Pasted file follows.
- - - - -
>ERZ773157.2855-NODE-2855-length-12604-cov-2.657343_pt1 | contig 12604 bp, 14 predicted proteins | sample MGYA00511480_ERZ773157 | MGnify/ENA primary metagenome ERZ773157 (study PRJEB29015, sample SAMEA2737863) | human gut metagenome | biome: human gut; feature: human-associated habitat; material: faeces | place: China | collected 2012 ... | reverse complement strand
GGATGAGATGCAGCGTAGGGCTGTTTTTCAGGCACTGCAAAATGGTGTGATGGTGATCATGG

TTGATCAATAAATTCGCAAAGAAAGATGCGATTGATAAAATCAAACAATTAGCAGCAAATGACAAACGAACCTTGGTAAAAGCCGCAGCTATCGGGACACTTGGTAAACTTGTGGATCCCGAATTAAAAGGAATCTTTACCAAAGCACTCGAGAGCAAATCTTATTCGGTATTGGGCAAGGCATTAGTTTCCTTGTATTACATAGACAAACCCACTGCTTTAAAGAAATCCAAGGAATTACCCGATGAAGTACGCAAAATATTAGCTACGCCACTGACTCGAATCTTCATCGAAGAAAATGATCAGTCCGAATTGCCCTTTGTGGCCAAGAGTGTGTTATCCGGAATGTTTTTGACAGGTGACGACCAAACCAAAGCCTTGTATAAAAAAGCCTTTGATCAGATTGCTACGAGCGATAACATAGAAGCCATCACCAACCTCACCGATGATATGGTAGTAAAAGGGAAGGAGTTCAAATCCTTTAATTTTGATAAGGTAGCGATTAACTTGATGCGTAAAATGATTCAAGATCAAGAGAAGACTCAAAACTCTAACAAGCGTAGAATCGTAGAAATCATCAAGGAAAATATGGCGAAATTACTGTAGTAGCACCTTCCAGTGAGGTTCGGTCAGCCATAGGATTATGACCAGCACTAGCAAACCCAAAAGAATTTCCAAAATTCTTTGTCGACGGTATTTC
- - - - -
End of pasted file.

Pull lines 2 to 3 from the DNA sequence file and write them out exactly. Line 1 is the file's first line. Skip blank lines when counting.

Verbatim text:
GGATGAGATGCAGCGTAGGGCTGTTTTTCAGGCACTGCAAAATGGTGTGATGGTGATCATGG

TTGATCAATAAATTCGCAAAGAAAGATGCGATTGATAAAATCAAACAATTAGCAGCAAATGACAAACGAACCTTGGTAAAAGCCGCAGCTATCGGGACACTTGGTAAACTTGTGGATCCCGAATTAAAAGGAATCTTTACCAAAGCACTCGAGAGCAAATCTTATTCGGTATTGGGCAAGGCATTAGTTTCCTTGTATTACATAGACAAACCCACTGCTTTAAAGAAATCCAAGGAATTACCCGATGAAGTACGCAAAATATTAGCTACGCCACTGACTCGAATCTTCATCGAAGAAAATGATCAGTCCGAATTGCCCTTTGTGGCCAAGAGTGTGTTATCCGGAATGTTTTTGACAGGTGACGACCAAACCAAAGCCTTGTATAAAAAAGCCTTTGATCAGATTGCTACGAGCGATAACATAGAAGCCATCACCAACCTCACCGATGATATGGTAGTAAAAGGGAAGGAGTTCAAATCCTTTAATTTTGATAAGGTAGCGATTAACTTGATGCGTAAAATGATTCAAGATCAAGAGAAGACTCAAAACTCTAACAAGCGTAGAATCGTAGAAATCATCAAGGAAAATATGGCGAAATTACTGTAGTAGCACCTTCCAGTGAGGTTCGGTCAGCCATAGGATTATGACCAGCACTAGCAAACCCAAAAGAATTTCCAAAATTCTTTGTCGACGGTATTTC